# Thread: Inner product space with orthonormal subset

1. ## Inner product space with orthonormal subset

Let V be an inner product space, let $S = \{ v_{1},v_{2},...,v_{n} \}$ be an orthonormal subset of V. Prove that for any $x \in V$, we have $||x||^2 \geq \sum ^{n} _{i=1} ||^2$

proof so far.

by a theorem, there exist unique vectors u in span(S) and v in the orthogonal complement of span(S) such that x = u + v.

Now, since u is orth. to v, meaning $||x||^2 = ||u||^2 + ||v||^2$

Since $u \in \ span{S}$, write $u = \alpha _{1} v_{1} + \alpha _{2} v_{2} + . . . + \alpha _{n} v_{n}$

then $x = u + v = v + \alpha _{1} v_{1} + \alpha _{2} v_{2} + . . . + \alpha _{n} v_{n}$

Since they are all orthogonal to one another, we can write $||x||^2 = ||v||^2 + || \alpha _{1} v_{1} ||^2 + || \alpha _{2} v_{2} ||^2 + . . . + || \alpha _{n} v_{n} ||^2$

Now, I'm a bit stuck... Am I at least doing this right so far?

Let V be an inner product space, let $S = \{ v_{1},v_{2},...,v_{n} \}$ be an orthonormal subset of V. Prove that for any $x \in V$, we have $||x||^2 \geq \sum ^{n} _{i=1} ||^2$

proof so far.

by a theorem, there exist unique vectors u in span(S) and v in the orthogonal complement of span(S) such that x = u + v.

Now, since u is orth. to v, meaning $||x||^2 = ||u||^2 + ||v||^2$

Since $u \in \ span{S}$, write $u = \alpha _{1} v_{1} + \alpha _{2} v_{2} + . . . + \alpha _{n} v_{n}$

then $x = u + v = v + \alpha _{1} v_{1} + \alpha _{2} v_{2} + . . . + \alpha _{n} v_{n}$

Since they are all orthogonal to one another, we can write $||x||^2 = ||v||^2 + || \alpha _{1} v_{1} ||^2 + || \alpha _{2} v_{2} ||^2 + . . . + || \alpha _{n} v_{n} ||^2$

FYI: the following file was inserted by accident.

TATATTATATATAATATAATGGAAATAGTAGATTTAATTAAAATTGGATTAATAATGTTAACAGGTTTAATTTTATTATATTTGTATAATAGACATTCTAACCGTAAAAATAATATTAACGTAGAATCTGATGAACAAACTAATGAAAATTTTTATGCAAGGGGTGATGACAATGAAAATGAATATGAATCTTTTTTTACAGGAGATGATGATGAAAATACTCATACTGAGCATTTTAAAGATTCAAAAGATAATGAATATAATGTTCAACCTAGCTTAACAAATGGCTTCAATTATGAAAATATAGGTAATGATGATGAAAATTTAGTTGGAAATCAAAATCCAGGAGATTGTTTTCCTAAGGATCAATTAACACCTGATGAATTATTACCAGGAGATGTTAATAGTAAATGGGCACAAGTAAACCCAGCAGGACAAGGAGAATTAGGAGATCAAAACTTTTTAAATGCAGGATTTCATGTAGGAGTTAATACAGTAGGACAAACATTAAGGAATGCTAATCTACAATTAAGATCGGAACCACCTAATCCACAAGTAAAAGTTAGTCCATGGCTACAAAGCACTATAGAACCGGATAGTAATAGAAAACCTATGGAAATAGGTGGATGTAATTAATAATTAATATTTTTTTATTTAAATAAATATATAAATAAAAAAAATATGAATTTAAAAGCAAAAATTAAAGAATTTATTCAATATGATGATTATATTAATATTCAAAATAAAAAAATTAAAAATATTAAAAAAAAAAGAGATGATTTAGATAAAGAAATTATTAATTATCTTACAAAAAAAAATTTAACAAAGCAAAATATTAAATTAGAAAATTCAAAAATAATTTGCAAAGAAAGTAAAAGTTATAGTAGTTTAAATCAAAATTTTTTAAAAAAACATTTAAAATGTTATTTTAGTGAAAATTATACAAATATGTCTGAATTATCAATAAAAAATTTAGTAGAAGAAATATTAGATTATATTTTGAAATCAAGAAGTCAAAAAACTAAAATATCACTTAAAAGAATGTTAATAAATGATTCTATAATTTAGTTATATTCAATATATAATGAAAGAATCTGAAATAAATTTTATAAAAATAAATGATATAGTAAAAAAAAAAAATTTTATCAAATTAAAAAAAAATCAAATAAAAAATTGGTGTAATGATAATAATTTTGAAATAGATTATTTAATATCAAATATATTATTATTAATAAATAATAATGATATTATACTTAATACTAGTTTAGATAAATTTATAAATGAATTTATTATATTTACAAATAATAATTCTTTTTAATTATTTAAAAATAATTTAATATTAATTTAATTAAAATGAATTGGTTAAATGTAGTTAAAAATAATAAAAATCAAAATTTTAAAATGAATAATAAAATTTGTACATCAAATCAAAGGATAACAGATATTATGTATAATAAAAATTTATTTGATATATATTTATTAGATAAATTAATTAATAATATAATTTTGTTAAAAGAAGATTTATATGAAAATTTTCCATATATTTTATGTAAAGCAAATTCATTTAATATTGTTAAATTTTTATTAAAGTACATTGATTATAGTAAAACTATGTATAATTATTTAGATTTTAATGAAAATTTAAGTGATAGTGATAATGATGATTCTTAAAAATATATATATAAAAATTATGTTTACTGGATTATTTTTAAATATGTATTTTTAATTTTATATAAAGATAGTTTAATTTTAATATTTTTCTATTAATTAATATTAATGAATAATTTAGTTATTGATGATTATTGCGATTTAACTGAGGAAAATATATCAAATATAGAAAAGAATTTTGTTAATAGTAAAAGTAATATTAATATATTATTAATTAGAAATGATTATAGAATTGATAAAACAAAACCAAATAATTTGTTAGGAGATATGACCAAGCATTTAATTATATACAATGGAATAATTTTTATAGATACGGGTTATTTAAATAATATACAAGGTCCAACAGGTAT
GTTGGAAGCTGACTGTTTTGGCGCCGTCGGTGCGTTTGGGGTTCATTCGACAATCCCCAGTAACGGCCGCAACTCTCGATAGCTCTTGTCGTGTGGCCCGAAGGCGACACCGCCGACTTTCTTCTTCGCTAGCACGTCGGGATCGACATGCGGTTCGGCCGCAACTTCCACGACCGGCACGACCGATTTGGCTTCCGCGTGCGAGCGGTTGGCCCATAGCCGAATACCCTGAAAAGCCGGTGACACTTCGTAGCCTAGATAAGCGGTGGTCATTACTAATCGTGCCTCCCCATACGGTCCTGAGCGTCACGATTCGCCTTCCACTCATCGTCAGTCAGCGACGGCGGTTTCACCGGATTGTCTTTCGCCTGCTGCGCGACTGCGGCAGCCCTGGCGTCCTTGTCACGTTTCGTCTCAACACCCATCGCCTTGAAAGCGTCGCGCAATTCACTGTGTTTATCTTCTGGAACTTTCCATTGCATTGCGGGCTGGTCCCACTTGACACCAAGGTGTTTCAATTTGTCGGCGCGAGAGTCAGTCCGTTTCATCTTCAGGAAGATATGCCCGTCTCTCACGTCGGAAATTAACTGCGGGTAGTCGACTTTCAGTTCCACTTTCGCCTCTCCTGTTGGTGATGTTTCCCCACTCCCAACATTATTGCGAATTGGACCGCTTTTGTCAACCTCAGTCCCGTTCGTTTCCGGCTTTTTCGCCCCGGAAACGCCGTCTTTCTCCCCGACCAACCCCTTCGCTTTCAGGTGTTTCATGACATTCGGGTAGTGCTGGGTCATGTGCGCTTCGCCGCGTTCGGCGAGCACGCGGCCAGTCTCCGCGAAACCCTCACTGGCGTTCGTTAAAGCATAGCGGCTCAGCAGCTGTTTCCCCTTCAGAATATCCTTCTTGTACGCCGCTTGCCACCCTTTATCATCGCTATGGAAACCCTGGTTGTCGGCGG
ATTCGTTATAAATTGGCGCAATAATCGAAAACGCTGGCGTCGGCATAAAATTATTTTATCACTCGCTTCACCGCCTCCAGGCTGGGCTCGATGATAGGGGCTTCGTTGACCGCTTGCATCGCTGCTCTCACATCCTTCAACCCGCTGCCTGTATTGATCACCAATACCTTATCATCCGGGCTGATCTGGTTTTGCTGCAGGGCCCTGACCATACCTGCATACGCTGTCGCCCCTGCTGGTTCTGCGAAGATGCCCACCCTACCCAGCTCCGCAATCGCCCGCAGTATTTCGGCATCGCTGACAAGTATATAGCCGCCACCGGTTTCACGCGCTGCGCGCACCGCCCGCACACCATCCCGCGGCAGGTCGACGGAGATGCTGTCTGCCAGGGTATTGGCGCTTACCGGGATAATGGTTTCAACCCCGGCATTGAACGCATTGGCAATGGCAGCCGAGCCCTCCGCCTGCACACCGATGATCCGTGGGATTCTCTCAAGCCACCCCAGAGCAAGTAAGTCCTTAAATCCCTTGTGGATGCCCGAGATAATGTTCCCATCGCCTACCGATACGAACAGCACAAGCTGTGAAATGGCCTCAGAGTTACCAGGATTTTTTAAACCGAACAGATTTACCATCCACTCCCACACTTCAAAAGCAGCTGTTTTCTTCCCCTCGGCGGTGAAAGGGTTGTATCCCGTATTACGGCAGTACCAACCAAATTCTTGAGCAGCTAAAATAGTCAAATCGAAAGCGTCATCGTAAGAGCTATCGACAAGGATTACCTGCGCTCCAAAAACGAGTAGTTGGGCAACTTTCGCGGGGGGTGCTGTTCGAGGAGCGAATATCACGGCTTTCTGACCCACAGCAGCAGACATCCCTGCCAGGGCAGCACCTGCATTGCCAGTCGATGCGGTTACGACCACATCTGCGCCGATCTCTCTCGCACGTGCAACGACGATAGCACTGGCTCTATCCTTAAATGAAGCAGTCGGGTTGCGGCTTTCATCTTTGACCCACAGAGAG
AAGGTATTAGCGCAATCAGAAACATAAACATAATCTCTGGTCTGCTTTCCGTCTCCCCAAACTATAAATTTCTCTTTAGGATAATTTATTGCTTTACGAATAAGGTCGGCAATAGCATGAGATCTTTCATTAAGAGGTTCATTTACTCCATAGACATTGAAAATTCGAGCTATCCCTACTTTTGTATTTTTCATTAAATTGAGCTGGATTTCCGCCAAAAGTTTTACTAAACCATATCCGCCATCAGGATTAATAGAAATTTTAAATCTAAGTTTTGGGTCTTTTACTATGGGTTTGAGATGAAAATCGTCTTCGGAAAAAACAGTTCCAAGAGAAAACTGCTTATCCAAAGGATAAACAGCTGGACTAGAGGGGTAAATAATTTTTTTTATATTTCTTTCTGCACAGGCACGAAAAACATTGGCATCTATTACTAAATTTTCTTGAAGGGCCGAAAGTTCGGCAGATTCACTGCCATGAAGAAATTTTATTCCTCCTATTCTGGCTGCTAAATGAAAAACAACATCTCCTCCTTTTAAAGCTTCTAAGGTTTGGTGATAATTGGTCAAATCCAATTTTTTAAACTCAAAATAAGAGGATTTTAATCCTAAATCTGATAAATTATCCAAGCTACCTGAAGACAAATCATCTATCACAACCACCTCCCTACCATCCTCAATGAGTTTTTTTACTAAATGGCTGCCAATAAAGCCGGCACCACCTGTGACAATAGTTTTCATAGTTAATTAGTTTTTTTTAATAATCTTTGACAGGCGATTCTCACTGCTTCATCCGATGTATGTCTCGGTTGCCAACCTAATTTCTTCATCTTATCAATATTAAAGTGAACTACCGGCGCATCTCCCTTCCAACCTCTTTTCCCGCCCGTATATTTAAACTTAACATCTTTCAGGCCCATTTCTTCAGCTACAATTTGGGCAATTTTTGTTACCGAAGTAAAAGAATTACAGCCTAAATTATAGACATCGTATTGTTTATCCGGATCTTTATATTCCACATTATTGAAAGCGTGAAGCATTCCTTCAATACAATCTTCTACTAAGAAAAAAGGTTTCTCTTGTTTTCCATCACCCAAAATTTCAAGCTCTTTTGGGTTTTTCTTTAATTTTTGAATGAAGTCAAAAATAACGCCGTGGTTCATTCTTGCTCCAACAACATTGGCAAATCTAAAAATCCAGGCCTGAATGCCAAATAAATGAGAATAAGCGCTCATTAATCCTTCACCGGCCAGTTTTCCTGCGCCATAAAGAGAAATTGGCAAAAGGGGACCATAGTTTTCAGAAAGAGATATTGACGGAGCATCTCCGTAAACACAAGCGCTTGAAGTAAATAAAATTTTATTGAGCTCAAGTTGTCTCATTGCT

Now, I'm a bit stuck... Am I at least doing this right so far?
Yes, that's the right approach. Now you need to use the fact that since $\{ v_{1},v_{2},...,v_{n} \}$ is an orthonormal basis for S, and u∈S, it follows that $\alpha_j = \langle u,v_j\rangle = \langle x,v_j\rangle$ for each j. Together with the fact that each v_j is a unit vector, that will give you the result.

Why $
\alpha_j = \langle u,v_j\rangle = \langle x,v_j\rangle
$
?

Why $
We know that S is orthonormal, so $\langle v_i,v_j\rangle = 0$ if i≠j, and $\langle v_j,v_j\rangle = 1$.
We also know that $u = \alpha _{1} v_{1} + \alpha _{2} v_{2} + \ldots + \alpha _{n} v_{n}$. Take the inner product with v_j, and we get $\langle u,v_j\rangle = \langle \alpha _{1} v_{1} + \alpha _{2} v_{2} + \ldots + \alpha _{n} v_{n},v_j\rangle = \alpha _{1}\langle v_1,v_j\rangle + \alpha _{2}\langle v_2,v_j\rangle + \ldots + \alpha _{n}\langle v_n,v_j\rangle = \alpha_j$ because of the orthonormality.
Finally, we know that x = u + v, where $v\in S^{\perp}$, and so $\langle x,v_j\rangle = \langle u,v_j\rangle + \langle v,v_j\rangle$. But $\langle v,v_j\rangle = 0$ because v_j∈S.